5 things you need to know about Ramadan

Ramadan is the Muslim holy month, and even amid a pandemic, most of the world’s 1.9 billion Muslims will observe it in some form. Which means there’s a good chance a friend of yours, a classmate, a student, a faculty member or a coworker will be celebrating, fasting, and doing all sorts of other activities that are unique to the holy month. 

But what is Ramadan, exactly? What’s the deal with fasting during this month? And is there anything special you should do or say when you’re around Muslim friends and acquaintances during Ramadan?

Ramez Islambouli, full-time lecturer of Arabic in the Department of Religious Studies, provides 5 things to know about Ramadan.

1) What is Ramadan actually about?

Ramadan is the most sacred month of the year for Muslims—Prophet Muhammad reportedly said, “When the month of Ramadan starts, the gates of heaven are opened and the gates of hell are closed and the devils are chained.”

Muslims believe it was during this month that God revealed the first verses of the Quran, Islam’s sacred text, to Mohammed, on a night known as “The Night of Power” (or Laylat al-Qadr in Arabic). During the entire month of Ramadan, Muslims fast every day from dawn to sunset. It is meant to be a time of spiritual discipline—of deep contemplation of one’s relationship with God, extra prayer, increased charity and generosity, and intense study of the Quran. And at the end of Ramadan there’s a big three-day celebration called Eid ul-Fitr, or the Festival of the Breaking of the Fast.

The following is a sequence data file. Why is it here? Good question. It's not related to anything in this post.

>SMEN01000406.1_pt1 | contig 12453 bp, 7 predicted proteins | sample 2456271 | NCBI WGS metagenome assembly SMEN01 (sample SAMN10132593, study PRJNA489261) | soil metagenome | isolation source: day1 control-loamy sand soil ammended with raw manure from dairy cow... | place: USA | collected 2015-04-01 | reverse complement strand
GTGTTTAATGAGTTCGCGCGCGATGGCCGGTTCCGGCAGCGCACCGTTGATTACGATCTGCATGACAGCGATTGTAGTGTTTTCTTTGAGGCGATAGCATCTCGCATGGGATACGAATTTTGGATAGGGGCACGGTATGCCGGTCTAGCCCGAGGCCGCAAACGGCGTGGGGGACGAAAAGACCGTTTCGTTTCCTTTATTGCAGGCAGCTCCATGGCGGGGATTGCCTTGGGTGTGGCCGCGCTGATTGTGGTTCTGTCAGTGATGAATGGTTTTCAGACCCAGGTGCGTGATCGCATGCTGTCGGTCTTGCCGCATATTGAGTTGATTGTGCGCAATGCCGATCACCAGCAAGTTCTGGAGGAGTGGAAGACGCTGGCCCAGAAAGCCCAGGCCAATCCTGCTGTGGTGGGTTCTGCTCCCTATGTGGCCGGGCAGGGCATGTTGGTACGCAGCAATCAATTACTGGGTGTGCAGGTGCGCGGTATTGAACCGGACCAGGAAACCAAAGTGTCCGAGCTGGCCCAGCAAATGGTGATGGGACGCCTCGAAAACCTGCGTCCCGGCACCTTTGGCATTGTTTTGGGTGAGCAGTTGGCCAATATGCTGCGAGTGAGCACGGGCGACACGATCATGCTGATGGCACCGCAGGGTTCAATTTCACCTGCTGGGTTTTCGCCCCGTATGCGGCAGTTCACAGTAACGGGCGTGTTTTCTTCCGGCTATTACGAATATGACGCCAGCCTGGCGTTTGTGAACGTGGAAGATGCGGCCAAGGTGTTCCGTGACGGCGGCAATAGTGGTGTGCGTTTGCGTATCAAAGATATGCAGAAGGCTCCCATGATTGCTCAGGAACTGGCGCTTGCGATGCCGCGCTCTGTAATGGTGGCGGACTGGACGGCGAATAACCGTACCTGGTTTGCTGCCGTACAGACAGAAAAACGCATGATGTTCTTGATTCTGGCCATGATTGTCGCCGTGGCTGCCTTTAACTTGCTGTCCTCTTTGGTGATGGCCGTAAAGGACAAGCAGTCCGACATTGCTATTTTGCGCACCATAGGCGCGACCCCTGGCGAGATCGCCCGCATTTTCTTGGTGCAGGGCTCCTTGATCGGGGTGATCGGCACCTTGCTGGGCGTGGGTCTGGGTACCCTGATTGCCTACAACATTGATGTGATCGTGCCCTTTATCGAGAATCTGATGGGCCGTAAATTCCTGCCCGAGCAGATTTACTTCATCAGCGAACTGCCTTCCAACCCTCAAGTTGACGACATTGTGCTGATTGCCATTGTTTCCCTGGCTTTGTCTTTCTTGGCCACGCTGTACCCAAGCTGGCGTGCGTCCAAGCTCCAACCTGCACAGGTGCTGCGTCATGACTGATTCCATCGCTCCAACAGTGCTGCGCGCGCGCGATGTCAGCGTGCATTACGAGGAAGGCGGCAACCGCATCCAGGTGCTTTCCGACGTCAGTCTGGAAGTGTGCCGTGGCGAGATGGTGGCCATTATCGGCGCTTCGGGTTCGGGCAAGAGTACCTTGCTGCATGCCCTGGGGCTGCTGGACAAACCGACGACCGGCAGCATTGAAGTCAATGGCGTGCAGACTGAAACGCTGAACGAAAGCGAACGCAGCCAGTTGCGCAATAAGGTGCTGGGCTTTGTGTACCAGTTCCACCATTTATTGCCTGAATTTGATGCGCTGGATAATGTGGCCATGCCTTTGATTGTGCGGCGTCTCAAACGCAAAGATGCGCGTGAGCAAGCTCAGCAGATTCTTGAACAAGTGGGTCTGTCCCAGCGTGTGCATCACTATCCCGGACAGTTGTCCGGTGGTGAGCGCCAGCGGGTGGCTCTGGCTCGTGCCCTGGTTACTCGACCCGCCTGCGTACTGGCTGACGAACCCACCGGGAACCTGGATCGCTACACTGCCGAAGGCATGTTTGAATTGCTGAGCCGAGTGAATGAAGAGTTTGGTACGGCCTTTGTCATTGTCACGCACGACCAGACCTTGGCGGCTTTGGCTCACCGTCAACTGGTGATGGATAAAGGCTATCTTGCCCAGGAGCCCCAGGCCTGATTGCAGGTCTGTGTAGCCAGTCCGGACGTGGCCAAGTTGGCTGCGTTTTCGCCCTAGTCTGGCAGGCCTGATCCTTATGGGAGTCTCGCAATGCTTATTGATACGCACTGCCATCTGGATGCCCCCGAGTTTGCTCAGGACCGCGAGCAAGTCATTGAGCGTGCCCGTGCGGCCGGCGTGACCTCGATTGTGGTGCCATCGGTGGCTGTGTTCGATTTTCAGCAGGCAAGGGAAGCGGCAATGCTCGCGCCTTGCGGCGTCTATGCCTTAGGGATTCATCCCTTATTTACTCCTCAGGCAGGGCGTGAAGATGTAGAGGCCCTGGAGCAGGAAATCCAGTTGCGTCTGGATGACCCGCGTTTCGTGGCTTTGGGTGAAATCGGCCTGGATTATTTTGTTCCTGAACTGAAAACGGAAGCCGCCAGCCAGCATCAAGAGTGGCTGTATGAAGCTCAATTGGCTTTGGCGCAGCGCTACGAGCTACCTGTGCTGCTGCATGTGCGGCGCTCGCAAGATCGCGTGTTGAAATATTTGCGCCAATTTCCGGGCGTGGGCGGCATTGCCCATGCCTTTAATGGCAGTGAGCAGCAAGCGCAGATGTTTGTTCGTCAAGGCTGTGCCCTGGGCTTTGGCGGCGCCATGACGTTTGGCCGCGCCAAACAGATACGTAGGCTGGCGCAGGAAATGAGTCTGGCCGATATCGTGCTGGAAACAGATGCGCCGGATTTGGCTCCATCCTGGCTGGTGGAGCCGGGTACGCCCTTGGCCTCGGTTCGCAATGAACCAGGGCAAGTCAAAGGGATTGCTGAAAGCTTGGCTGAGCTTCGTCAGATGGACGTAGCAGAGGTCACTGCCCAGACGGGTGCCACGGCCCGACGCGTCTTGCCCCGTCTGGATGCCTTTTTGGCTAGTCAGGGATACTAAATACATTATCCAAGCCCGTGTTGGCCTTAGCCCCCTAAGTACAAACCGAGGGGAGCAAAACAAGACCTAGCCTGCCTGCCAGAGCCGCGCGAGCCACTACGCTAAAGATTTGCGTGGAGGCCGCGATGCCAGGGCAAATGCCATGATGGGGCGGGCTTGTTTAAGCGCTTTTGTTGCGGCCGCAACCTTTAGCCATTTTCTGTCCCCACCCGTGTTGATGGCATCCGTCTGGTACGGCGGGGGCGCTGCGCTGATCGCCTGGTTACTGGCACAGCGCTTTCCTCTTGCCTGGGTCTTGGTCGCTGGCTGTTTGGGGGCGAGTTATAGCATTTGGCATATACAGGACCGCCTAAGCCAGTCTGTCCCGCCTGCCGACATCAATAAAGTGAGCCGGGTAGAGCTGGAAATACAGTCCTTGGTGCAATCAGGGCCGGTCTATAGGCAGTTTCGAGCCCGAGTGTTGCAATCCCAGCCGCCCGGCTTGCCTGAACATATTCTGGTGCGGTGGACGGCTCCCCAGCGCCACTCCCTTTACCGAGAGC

2) How does fasting work?

Fasting during the month of Ramadan is one of the five pillars—or key practices—of Islam, along with the testimony of faith, prayer, charitable giving, and making a pilgrimage to Mecca. All Muslims are required to take part every year, though there are special dispensations for those who are ill, pregnant or nursing, menstruating, or traveling, and for young children and the elderly.

The practice of fasting serves several spiritual and social purposes: to remind you of your human frailty and your dependence on God for sustenance, to show you what it feels like to be hungry and thirsty so you feel compassion for (and a duty to help) the poor and needy, and to reduce the distractions in life so you can more clearly focus on your relationship with God.

During Ramadan, Muslims abstain from eating any food, drinking any liquids, smoking cigarettes, chewing gum and engaging in any sexual activity, from dawn to sunset. Doing any of those things “invalidates” the fast for the day. To make up for days you didn’t fast, you can either fast later in the year (either all at once or a day here and there) or provide a meal to a needy person for each day you missed.

Muslims are also supposed to try to curb negative thoughts and emotions like jealousy and anger, and even lesser things like swearing, complaining, and gossiping, during the month. Some people may also choose to give up or limit activities like listening to music and watching television, often in favor of listening to recitations of the Quran.

3) What is a typical day like during Ramadan?